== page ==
The 10 leading crushed stone producing states were, in descending order of tonnage, Texas, Pennsylvania, Missouri, Florida, Illinois, Georgia, North Carolina, Virginia, Ohio, and Indiana. The combined production of the 10 leading states decreased by 14 percent compared with that of 2007, but was more than half of the national total production of crushed stone in 2008.

In 2008, underground production, totaling 80 million metric tons (88 million short tons), accounted for 6 percent of the total U.S. production of crushed stone. Crushed stone was produced in 91 underground mines located in 17 states. The five leading states were, in descending order of underground production, Kentucky, Illinois, Missouri, Pennsylvania, and Iowa. Production from these five states represented 71 percent of the total U.S. crushed stone produced from underground mines.

The 10 leading companies, in descending order of crushed stone production in 2008, are listed below. These companies, with 668 active quarries and 183 sales and/or distribution yards, accounted for 46 percent of the total production of crushed stone in the United States.

1. Vulcan Materials Co.

2. Martin Marietta Aggregates

3. Lehigh Hanson, Inc.

4. Oldcastle Materials, Inc.

5. Cemex S.A.B. de C.V.

6. Lafarge North America, Inc.

7. Rogers Group, Inc.

8. Holcim Group/Aggregate Industries Management, Inc.

9. Carmeuse Lime & Stone

10. New Enterprise Stone & Lime Co., Inc.

The five leading crushed stone quarries, in descending order of 2008 production, are listed below. These five quarries produced 32 million metric tons (36 million short tons) of crushed stone, valued at $283 million.

1. Texas Crushed Stone Co., Inc., Georgetown, Williamson County, Texas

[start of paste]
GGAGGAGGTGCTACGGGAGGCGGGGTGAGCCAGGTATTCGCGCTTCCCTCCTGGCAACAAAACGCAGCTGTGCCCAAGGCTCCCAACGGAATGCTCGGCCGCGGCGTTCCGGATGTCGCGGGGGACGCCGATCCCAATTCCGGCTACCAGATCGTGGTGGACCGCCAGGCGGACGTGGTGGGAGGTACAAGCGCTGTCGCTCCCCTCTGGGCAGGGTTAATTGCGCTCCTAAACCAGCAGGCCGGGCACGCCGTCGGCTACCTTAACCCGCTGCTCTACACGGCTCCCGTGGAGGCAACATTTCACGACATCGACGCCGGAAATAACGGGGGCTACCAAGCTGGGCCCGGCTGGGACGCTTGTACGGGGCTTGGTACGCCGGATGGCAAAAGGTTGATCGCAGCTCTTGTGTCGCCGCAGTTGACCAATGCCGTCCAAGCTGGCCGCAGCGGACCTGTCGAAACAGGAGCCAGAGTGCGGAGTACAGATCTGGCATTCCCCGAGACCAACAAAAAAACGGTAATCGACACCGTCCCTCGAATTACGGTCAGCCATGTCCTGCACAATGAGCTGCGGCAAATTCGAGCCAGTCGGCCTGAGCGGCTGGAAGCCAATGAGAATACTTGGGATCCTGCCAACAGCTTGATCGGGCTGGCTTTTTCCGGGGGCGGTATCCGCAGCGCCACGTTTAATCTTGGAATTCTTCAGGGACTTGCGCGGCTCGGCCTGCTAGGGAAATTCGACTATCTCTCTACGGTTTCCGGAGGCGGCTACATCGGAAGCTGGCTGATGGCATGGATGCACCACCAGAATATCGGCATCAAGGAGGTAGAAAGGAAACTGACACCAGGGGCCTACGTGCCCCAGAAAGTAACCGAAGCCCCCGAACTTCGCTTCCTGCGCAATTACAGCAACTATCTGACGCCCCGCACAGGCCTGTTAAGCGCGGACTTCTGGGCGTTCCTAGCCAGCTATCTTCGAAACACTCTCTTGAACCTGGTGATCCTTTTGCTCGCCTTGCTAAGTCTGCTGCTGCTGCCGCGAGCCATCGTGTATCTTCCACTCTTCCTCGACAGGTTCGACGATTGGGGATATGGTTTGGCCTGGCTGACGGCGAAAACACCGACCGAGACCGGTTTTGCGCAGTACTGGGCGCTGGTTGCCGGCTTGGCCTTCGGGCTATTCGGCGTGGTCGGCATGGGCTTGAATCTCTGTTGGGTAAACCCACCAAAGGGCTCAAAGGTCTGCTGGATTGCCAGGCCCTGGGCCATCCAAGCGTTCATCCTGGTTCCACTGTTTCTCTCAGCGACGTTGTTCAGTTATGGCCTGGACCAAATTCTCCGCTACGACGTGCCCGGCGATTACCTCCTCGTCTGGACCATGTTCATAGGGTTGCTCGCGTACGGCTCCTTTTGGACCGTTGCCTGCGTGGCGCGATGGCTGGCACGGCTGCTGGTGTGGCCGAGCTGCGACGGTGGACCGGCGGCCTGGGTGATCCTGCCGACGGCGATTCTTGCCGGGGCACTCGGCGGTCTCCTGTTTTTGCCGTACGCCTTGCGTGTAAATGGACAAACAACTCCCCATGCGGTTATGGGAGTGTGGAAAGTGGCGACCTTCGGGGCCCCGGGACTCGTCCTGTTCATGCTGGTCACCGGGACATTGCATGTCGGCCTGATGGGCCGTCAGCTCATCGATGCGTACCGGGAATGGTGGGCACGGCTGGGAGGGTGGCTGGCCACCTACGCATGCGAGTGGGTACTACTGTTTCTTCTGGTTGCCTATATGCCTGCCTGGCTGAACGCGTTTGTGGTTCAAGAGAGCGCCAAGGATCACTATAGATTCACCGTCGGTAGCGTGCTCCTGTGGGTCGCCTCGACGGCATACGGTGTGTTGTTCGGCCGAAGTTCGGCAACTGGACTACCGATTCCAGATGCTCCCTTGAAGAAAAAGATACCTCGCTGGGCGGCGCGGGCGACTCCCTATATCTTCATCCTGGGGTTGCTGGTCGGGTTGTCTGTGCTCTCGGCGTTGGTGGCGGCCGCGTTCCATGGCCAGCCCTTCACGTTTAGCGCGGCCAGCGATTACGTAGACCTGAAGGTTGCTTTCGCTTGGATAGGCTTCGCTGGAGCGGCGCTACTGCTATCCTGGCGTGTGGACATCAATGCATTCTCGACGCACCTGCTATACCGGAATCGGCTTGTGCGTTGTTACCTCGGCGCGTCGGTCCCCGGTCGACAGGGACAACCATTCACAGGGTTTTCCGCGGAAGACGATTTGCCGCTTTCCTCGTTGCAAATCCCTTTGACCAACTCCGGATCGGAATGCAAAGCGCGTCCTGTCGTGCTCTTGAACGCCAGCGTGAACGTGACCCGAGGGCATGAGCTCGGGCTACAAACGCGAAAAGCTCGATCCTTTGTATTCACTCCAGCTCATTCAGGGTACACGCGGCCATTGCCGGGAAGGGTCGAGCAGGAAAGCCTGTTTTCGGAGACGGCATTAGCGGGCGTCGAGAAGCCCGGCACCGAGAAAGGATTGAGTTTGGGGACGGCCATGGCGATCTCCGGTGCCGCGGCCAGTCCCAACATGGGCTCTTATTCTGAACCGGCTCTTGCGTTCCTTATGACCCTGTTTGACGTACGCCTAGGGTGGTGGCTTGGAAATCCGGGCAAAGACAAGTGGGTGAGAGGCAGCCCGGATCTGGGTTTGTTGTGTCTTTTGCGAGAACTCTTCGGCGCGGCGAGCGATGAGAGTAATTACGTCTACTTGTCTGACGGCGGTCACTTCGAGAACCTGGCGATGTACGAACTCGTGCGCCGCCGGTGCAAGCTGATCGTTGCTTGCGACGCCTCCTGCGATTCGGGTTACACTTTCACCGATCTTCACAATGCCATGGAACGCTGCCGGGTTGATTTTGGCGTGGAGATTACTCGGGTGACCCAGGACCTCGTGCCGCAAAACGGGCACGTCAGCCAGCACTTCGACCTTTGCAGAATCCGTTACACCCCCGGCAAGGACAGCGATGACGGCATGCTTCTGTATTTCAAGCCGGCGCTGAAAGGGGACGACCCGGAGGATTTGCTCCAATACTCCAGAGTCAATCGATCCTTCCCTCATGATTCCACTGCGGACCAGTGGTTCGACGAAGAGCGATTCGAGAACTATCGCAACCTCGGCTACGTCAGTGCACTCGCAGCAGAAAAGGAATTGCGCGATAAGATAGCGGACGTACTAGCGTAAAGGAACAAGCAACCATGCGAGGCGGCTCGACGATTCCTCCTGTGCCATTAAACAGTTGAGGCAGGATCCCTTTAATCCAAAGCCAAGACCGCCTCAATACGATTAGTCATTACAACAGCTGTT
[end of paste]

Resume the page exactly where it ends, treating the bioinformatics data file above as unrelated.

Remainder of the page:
2. Lafarge North America Inc., Calera Quarry, Shelby County, Ala.

3. Martin Marietta Aggregates, Beckmann Quarry, Bexar County, Texas

4. Vecellio & Grogan, Inc., White Rock, Miami-Dade County, Fla.

5. Cemex S.A.B. de C.V., Balcones Quarry, Comal County, Texas

A total of 1.04 billion metric tons (1.15 billion short tons) of construction sand and gravel, valued at $7.8 billion, f.o.b. plant, was reported produced in the United States in 2008 by 3,832 companies with 6,192 active operations and 77 sales and/or distribution yards. This benchmarks as a 16-percent decrease from 2007’s total sand and gravel production of 1.23 billion metric tons, with a corresponding value of $8.6 billion, f.o.b. plant.

The 10 leading states, in descending order of production, were California, Texas, Arizona, Michigan, Washington, Utah, Colorado, Wisconsin, Minnesota, and New York. Their combined output of construction sand and gravel accounted for approximately 50 percent of the total U.S. construction sand and gravel production.

The 10 leading producing companies, in descending order of tonnage in 2008, are listed below. These companies, with 692 active operations, accounted for 22 percent of the total output of construction sand and gravel in the United States. In addition, these companies operated 35 sales and/or distribution yards.

1. Oldcastle Materials, Inc.

2. Cemex S.A.B. de C.V.

3. Vulcan Materials Co.